DAISY may include everything in one flexible standard format. Therefore, we believe that DAISY is the best way to read, and the best way to publish. DAISY creates a new paradigm, which will include everybody in the society and realize inclusive publications on the inclusive Internet.

In closing, I would like to stress that the basic principle of a democracy, which is Free and Prior Informed Consent. FPIC should be the basis of Internet Governance. This has been stipulated in the human rights conventions. The people who have been excluded from the internet community or internet services should be included with this principle. And I hope that DAISY technology and the DAISY Consortium will be contributing to this end.”

picture of the speakers

I hope that DAISY will be widely disseminated through the participants in this discussion.
There was DCAD workshop with the theme of ”Including Accessibility and Human Factors in the Universalization of the Internet - How to reach persons with disabilities, the 10% of the next billion.“ This session aims to highlight the necessity to make the Internet accessible to all, regardless of individual capabilities of different users. Dipendra made a presentation on “Information Accessibility for Disaster Preparedness and introduced the use of DAISY. The details of the session will be found at the following website.


picture of Dipendra Manocha

One of emerging issues in this meeting is ICT and climate change and Dynamic Coalition on Internet and Climate Change (DCICC). It held the first meeting to consider the objectives and activities of the Coalition and to consider key issues concerning the relation between the Internet and the climate change, indicating the Internet's impact on Climate Change and pointing out its potential for the reduction of greenhouse gas emissions. The Ministry of Internal Affairs and Communications (MIC Japan) is involved in the activities of this group as its founder member. The participants were encouraged to join this coalition. More information about it can be found by accessing to the following website.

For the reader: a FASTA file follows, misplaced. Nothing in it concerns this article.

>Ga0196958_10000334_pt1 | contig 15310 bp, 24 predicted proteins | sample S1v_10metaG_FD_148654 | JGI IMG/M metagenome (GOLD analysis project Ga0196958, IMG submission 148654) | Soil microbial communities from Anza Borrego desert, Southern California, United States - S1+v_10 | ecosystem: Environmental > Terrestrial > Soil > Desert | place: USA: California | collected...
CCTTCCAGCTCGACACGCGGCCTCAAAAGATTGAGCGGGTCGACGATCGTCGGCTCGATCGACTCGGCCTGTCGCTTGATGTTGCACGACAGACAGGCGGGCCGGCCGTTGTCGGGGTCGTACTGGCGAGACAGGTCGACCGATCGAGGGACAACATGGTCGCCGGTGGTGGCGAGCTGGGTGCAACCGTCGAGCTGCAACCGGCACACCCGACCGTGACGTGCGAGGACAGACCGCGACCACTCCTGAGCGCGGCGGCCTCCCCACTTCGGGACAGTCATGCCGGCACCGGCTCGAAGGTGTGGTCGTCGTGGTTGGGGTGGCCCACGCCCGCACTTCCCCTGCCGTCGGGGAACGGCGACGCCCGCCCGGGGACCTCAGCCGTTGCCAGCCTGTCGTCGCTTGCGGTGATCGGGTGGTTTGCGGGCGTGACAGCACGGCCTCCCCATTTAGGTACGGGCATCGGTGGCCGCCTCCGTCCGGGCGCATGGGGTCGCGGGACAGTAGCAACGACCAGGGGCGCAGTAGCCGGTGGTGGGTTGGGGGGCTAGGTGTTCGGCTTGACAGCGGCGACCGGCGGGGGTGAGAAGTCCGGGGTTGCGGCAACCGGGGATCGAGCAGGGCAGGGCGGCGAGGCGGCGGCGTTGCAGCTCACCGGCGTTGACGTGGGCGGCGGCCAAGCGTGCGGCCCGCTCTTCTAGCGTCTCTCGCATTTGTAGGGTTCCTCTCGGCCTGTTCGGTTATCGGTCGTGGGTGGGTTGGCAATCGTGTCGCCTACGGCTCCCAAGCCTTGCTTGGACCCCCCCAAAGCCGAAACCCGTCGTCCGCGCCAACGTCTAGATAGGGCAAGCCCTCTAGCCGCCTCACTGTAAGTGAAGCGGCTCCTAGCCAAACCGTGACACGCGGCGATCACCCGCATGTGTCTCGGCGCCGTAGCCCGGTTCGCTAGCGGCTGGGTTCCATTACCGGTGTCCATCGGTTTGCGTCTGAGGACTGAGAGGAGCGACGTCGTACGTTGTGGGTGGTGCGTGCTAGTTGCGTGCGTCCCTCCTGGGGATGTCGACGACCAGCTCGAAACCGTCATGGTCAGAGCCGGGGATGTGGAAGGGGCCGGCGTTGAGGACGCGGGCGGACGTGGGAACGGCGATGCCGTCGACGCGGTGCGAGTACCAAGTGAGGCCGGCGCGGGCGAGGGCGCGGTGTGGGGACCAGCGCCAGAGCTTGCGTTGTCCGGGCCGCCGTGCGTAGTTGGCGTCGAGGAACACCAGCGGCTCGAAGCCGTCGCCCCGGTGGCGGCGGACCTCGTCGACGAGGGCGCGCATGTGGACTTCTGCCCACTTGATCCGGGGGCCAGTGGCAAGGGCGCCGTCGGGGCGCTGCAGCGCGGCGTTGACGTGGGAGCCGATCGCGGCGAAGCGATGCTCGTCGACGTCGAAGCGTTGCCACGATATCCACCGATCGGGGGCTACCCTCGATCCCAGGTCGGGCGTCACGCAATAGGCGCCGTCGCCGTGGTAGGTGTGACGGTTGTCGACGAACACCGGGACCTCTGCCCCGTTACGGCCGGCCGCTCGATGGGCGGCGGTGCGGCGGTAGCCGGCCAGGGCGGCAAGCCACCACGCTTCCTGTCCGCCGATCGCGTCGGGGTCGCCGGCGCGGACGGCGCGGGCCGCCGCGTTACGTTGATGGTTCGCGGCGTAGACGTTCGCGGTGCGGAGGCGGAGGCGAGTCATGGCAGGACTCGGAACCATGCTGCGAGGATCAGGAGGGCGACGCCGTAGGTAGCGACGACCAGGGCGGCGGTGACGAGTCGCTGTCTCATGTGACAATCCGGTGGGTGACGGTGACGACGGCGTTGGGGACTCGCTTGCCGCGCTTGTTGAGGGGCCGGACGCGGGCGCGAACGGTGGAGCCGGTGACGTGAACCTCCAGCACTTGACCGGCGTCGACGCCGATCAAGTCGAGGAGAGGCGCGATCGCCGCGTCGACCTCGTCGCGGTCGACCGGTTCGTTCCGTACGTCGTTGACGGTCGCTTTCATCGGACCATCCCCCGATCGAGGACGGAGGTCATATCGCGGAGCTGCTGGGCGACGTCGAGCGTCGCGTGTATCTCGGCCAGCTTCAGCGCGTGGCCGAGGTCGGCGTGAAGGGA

picture the session

At the Closing Ceremony, Jainder Singh who spoke on behalf of the chairman of this Internet Governance Forum emphasized “a need to have a continuing dialogue regarding the management of critical Internet resources in order to ensure continuity of a secure and stable Internet infrastructure which has now become essential not only for the economies and security of the developed world but also to enable merging and developing economies to meet their development goals more effectively.”

The next IGF meeting will be held in Sham EL Shekikh, Egypt. In 2010 the meeting will be held in Vilnius, the Republic of Lithuania the achievement of this 5-year meeting will be expected since IGF would be reviewed within 5 years from its establishment.